Throughout the Second World War, the Resistance in occupied countries played an important role in keeping the Germans off balance and tying up forces vital to the war effort.
Nary had a day gone by without a bridge or a train being blown up somewhere in occupied Europe. To combat the problem, German forces carried out brutal reprisals often and without mercy.
As so often is the case, this method obtained questionable results in that most continued to be inspired and willing to fight, while a small number of them, along with some converts from an apathetic population, turned collaborator either from fear or a genuine belief in the Nazi cause.
In 1943, one of the locations where reprisal and collaboration was having enormous success was in and around the town of Amiens, France. The Resistance network in this region found itself being hunted to destruction, with rampant arrests occurring throughout the year and critical intelligence all but drying up.
Things came to a head when two Allied intelligence officers were captured and taken to the one place in the area where torture and execution was carried out in earnest, within a glum collection of gray buildings outside of town that served as Amiens’ prison.
Resistance members began relaying information to London about the murderous happenings inside the prison, in addition to its layout, guard strength, and anti-air/anti-ground defenses.
Amiens lay too far inland for a ground raid, and resistance forces in other areas simply lacked the necessary firepower to attempt a rescue. So a bold plan grew in the minds of British intelligence involving a scenario whereby the prisoners would not be rescued but broken out.
Not from within the walls, but from above.
An aerial commando raid involving a twin engine marvel made of wood…
Molded into an object of purpose with just a hint of elegance, the DeHavilland Mosquito looked sleek and fast just sitting on the ground. Running a hand down its slender fuselage one would be hard pressed to believe that balsa and birch wood formed her structure and skin.
A crew of two manned her and enabled the aircraft to perform a multitude of roles: reconnaissance, night fighter, maritime strike and most important, low level precision bombing…something no other Allied aircraft was capable of.
18 of these aircraft sat dispersed around RAF Hunsdon airfield comprising No.140 Wing, when they received word that they would fly another low level bombing mission meant not just to destroy, but save lives.
Ameins Prison complex consisted of a main multi-floor brick building shaped like a “T”. In this building the prisoners were housed, while at the end of each point of the T, smaller buildings made up the guard barracks.
In the plan, 18 Mosquitos in three groups of six were to swoop in at low altitude, each carrying four 500 pound bombs, and hit the prison guards’ mess hall at precisely 12:00 P.M. The reason for this was a specific time discovered when most of the guards would be in one place. Seconds later, those that remained alive in barracks would be hit, as well as the main walls surrounding the buildings along the north and eastern perimeter.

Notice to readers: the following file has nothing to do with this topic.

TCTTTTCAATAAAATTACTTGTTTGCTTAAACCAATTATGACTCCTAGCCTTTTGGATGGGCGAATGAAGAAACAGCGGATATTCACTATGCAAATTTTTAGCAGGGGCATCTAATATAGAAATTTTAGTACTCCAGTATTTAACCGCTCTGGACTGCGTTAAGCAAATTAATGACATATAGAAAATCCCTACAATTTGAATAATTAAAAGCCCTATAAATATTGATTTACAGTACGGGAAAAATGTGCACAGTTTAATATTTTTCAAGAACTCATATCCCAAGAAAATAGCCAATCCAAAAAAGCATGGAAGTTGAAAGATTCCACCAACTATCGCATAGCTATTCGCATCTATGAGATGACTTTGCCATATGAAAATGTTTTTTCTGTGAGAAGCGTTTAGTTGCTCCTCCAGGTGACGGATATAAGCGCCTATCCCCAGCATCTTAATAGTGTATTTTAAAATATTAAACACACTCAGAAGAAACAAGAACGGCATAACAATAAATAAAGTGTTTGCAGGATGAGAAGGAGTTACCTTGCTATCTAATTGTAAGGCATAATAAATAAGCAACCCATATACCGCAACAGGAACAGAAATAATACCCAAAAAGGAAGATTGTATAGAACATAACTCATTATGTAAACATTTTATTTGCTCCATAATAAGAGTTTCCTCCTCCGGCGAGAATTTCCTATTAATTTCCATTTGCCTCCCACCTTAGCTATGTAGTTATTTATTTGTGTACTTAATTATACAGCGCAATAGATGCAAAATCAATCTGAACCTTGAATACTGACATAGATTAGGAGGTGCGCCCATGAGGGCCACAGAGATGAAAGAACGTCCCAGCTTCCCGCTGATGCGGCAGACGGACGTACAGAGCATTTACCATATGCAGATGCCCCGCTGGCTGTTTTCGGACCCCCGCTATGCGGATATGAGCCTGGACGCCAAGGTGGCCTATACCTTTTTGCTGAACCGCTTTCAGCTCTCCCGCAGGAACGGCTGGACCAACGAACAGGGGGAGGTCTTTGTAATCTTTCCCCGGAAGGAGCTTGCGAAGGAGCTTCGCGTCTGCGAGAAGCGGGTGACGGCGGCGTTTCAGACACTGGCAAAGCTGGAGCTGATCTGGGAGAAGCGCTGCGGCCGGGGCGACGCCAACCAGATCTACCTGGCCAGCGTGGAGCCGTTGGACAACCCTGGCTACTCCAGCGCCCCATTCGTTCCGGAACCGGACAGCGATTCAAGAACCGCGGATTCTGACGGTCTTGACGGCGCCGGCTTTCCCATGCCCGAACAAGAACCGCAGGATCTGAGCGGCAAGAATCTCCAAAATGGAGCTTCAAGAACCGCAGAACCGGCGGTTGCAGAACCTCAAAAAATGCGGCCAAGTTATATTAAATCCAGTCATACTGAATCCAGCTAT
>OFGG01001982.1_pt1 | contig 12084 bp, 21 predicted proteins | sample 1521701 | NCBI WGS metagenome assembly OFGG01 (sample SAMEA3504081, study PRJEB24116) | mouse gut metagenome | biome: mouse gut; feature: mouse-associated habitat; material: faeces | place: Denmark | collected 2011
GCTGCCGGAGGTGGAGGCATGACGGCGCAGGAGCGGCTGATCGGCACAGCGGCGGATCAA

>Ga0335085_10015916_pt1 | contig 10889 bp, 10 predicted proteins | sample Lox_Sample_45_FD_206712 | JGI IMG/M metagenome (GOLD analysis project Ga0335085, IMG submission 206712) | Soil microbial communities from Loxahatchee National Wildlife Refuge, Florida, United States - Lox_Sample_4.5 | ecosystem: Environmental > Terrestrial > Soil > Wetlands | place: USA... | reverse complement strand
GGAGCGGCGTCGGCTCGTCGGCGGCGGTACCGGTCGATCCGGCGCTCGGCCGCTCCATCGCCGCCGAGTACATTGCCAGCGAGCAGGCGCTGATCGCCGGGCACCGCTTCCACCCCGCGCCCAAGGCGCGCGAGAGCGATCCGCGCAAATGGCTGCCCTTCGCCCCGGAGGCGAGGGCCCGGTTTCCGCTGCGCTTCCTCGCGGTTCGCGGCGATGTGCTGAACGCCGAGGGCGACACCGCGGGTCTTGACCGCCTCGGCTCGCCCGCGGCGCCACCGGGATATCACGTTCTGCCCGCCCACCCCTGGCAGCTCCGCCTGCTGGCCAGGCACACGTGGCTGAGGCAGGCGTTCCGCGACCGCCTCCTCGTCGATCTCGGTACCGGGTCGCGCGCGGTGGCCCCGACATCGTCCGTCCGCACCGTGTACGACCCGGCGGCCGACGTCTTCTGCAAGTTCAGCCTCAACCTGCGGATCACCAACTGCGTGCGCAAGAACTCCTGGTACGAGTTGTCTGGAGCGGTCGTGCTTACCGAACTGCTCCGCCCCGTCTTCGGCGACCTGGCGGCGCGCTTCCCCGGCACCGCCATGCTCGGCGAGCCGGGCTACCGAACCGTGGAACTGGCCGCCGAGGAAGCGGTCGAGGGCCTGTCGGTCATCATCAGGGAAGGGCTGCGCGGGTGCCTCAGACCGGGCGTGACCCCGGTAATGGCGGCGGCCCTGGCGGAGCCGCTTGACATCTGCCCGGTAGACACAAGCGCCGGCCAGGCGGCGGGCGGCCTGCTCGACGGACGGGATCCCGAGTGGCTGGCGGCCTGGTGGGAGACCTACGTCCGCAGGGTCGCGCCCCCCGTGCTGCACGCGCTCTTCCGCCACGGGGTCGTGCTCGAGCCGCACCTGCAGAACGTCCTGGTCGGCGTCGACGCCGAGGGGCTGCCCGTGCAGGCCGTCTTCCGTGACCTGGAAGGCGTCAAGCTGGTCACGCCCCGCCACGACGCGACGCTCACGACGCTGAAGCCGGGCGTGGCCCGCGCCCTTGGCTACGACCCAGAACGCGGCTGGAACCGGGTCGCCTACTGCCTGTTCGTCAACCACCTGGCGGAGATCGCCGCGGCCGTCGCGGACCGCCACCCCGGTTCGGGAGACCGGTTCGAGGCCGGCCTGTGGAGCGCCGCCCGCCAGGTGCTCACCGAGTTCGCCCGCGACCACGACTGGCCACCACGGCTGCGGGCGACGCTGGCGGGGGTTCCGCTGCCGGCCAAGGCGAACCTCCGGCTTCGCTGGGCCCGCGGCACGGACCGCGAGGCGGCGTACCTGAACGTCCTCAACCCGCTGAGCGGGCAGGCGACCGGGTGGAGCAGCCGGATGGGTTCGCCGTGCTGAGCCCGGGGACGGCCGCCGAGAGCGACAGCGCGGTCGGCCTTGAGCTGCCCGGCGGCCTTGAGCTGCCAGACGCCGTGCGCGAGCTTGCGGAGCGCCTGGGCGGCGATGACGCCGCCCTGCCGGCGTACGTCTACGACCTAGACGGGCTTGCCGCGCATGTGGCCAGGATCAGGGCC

Seeing the gaping holes in the wall, it was expected the prisoners would pour out and escape into the countryside.
It received the name Operation Jericho.
Leading the mission was a man who had become a bit of a celebrity after he starred in the British propaganda film called “Target For Tonight.” Charismatic, tall and with blond hair and a pipe constantly drooping from a corner of his mouth, his name was Group Captain Charles Pickard, a former bomber pilot chosen at the last moment to replace an Air Vice Marshal Basil Embry whose request to lead the attack was rejected because he was helping plan for the invasion of France.
A man with an impressive flying resume including not just bombing missions but inserting secret agents into France in the dead of night, Pickard had little experience in low-level strikes, so he commenced training with what little time he had in order to become competent. The rest of the squadron trained as well, though they remained unaware of their objective until 2 hours prior to the mission.
Attack time was scheduled for February 10, 1944, but just before the mission day, bad weather consisting of heavy snowfall swept across much of Europe and only seemed to worsen with each passing hour. The 10th came and went, with the mission being postponed in succession afterwards, until they reached the 18th with grim news urging them into action.
100 resistance members in the prison were scheduled for execution on the 19th. Realizing, it was now or never, Pickard received the go-ahead, and at 8:00 A.M. on the 18th the pilots were briefed on their target.
Looking at the flight conditions, most pilots thought this was the worst weather they’d ever seen. “I thought it was some form of practical joke,” a pilot said upon hearing the order to head for the planes. And a few minutes later, the “Mossies” as their crews affectionately called them, roared to life along the flightline, and slowly rumbled into a parade to the takeoff point. There, pilots touched the brakes and waited for clearance as the navigators eyed the planned routes on their maps a final time.